SSH Over USB
SSH over USB using usbmuxd
You can either download a binary and run that or use a python script. The python script is a lot slower than the binary version. On Linux the python method is mostly deprecated, use the binary version provided by libimobiledevice. There is also a newer solution called gandalf.
- Download the zip file from OS X or Windows (32 bits).
- on Linux usbmux is provided by libimobiledevice, install it using your distro's package manager.
- If you're on Windows, install iTunes
- Unzip to a directory of choice.
- Windows: Run
path/to/itunnel_mux.exe --iport 22 --lport 2222
- OS X: Run
sudo path/to/itnl --iport 22 --lport 2222
iproxy 2222 22
- Windows: Run
Connect to localhost as you would over wifi.
Making itunnel mux run automatically in the background on OS X
- Save the unzipped folder (containing both itnl and libmd.dylib) somewhere (eg.
- Create the file
/Library/LaunchDaemons/com.usbmux.itunnel.plistwith the contents:
<?xml version="1.0" encoding="UTF-8"?> <!DOCTYPE plist PUBLIC "-//Apple//DTD PLIST 1.0//EN" "http://www.apple.com/DTDs/PropertyList-1.0.dtd"> <plist version="1.0"> <dict> <key>Label</key> <string>com.usbmux.itunnel</string> <key>ProgramArguments</key> <array> <string>/path/to/itnl</string> <string>--iport</string> <string>22</string> <string>--lport</string> <string>2222</string> </array> <key>RunAtLoad</key> <true/> <key>KeepAlive</key> <true/> </dict> </plist>
- (replacing /path/to/ with the path to where you have itnl stored, eg.
sudo launchctl load /Library/LaunchDaemons/com.usbmux.itunnel.plist
- You now don't have to run the itunnel binary every time you want to SSH over USB as the itunnel software is always running in the background
Tested on OS X and Windows.
You will need to have Python installed on your system.
- Get usbmuxd source package and unpack. (Or if the linked usbmuxd package doesn't work, try libusbmuxd.)
- Go into folder python-client
- chmod +x tcprelay.py
- Run ./tcprelay.py -t 22:2222
Now you can log into your device via ssh mobile@localhost -p 2222
The -t switch tells tcprelay to run threaded and allow more than one ssh over the same port.
See ./tcprelay.py --help for further options.
Tested on OS X and Linux, each with up to 29 devices connected at the same time. The advantage of using gandalf is that it is written in a functional programming language, which practically means that it won't give you seg faults and it is actively maintained https://github.com/onlinemediagroup/ocaml-usbmux
You need to have opam installed, it is OCaml's package manager.
On OS X you can do:
$ brew install opam
(If on Linux, then get opam via your package manager, details available https://opam.ocaml.org/doc/Install.html, Ubuntu users please pay attention, need to use a ppa for opam). It is important that your compiler is up to date, you can check with opam switch, make sure its at least >= 4.02.0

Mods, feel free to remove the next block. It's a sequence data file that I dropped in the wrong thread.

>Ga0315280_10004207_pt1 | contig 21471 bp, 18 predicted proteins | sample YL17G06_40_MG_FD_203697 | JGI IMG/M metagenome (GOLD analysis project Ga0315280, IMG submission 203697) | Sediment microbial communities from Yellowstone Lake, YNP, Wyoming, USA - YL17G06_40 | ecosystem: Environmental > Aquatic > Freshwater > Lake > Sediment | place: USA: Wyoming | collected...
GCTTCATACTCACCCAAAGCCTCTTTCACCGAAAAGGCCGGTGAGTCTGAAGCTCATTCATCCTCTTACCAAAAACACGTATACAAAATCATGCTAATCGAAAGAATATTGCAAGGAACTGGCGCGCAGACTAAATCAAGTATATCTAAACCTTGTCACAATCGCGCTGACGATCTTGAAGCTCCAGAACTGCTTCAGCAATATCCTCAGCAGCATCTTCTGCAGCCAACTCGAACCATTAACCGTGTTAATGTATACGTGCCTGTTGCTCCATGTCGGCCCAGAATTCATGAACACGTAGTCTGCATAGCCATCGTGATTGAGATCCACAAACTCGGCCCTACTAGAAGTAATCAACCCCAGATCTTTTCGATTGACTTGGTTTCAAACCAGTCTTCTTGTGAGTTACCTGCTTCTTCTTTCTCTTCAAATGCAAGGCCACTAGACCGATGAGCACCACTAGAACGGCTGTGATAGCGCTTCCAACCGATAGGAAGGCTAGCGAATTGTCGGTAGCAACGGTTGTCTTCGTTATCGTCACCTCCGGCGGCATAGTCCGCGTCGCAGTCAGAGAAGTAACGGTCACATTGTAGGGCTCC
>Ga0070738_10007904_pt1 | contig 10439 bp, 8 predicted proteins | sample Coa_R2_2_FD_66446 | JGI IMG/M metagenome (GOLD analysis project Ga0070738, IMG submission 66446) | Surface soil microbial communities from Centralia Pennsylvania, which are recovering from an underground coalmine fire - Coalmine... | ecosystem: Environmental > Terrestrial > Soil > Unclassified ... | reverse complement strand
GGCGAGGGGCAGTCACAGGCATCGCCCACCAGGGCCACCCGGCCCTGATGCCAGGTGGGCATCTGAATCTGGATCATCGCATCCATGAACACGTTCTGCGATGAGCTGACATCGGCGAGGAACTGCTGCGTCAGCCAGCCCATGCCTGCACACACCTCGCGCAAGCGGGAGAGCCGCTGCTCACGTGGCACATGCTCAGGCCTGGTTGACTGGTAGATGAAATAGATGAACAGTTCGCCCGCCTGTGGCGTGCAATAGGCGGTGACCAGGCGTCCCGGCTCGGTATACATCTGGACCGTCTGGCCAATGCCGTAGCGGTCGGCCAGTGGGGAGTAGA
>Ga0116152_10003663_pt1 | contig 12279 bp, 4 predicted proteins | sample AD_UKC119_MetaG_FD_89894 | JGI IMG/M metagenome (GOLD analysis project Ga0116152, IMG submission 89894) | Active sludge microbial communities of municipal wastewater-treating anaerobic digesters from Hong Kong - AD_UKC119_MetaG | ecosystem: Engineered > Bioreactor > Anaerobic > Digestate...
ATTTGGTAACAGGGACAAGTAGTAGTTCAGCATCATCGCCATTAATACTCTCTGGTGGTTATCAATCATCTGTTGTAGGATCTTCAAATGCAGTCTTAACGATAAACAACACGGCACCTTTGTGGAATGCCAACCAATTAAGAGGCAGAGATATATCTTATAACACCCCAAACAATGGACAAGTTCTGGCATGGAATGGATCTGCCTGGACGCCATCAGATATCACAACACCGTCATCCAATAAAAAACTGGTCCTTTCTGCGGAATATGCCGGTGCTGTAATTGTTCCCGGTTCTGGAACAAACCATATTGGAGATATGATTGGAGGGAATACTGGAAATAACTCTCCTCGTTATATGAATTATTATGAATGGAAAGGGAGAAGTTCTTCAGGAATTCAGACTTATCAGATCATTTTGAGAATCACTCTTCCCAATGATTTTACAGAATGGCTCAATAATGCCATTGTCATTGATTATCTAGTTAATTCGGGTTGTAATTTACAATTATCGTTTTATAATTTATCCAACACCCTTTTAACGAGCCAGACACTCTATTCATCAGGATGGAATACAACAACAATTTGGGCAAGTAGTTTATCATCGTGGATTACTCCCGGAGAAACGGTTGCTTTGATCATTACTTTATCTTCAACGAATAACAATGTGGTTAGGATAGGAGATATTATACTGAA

$ opam install usbmux
This will install the command line tool gandalf and an OCaml library.
- gandalf usage.
The following are a series of usages of gandalf, all short form arguments have long-forms as well and -v can be added at any time.
1) See with realtime updates what devices are connected
This will start up gandalf in listen mode, that is it will print out whenever a device connects or disconnects and more crucially it will print out the UDID of each device.
2) Start with a mapping file which is of the form
<udid>:<local_port>:<device_port>. The ~#~ character starts comments
So an example mapping file would be:
# the phone1 udid, local port 2000, phone's port 22 aka ssh 123456dfg213423453456123dfg:2000:22 # phone 2, same deal but note different local port frgfg2345345123jifgidfug123:2001:22
and the gandalf invocation is:
$ gandalf -m mapping
2.1) You can also daemonize gandalf with the -d flag. *NOTE*: You might need to end up doing that under sudo as gandalf needs to make a pid file under /var/run.
3) To see a pretty JSON representation of devices and their ports that are currently connected, do:
$ gandalf -s
4) To reload gandalf with a new set of mappings, do:
$ gandalf -r
This will cancel all running threads and reload from the original mappings file, so make your changes there.
5) To cleanly exit gandalf, do: *NOTE* This might require super user permissions.
$ gandalf -e
Check out the man page, accessible with:
$ gandalf --help
$ man gandalf
$ sudo `which gandalf` --mappings etc/mapping --daemonize --verbose
- Important Notes and Catches
1) If you are running this on Linux, then you might get issues with usbmuxd having issues when more than around 7 devices are plugged in. This is because multiple threads are trying to call various libxml2 freeing functions. I have a forked version of libplist that usbmuxd uses, sans the memory freeing calls. Its available [[here]]. Compile and install that, then compile and install usbmuxd from source. This will leak memory but its not that much at all and I believe it to be a fixed amount.
2) Another issue you might have is USB3.0. The Linux kernel might crap out on you after 13 devices. This is a combination of the kernel not giving enough resources and the host controller on your motherboard being crappy. The solution to this problem is to disable USB3.0 in your BIOS. To verify that USB3.0 isn't working check with lsusb
SSH over USB using the iFunBox GUI (Windows only)
This feature only exists in the Windows build of iFunBox.
- Get the latest Windows build of iFunBox and install it.
- Click on "Quick Toolbox," then "USB Tunnel."
- Assign ports as you see fit.
Export the following variables in your shell in order to deploy builds to the connected device:
SSH without password
Run the following command one time and you will not be asked to type your password again.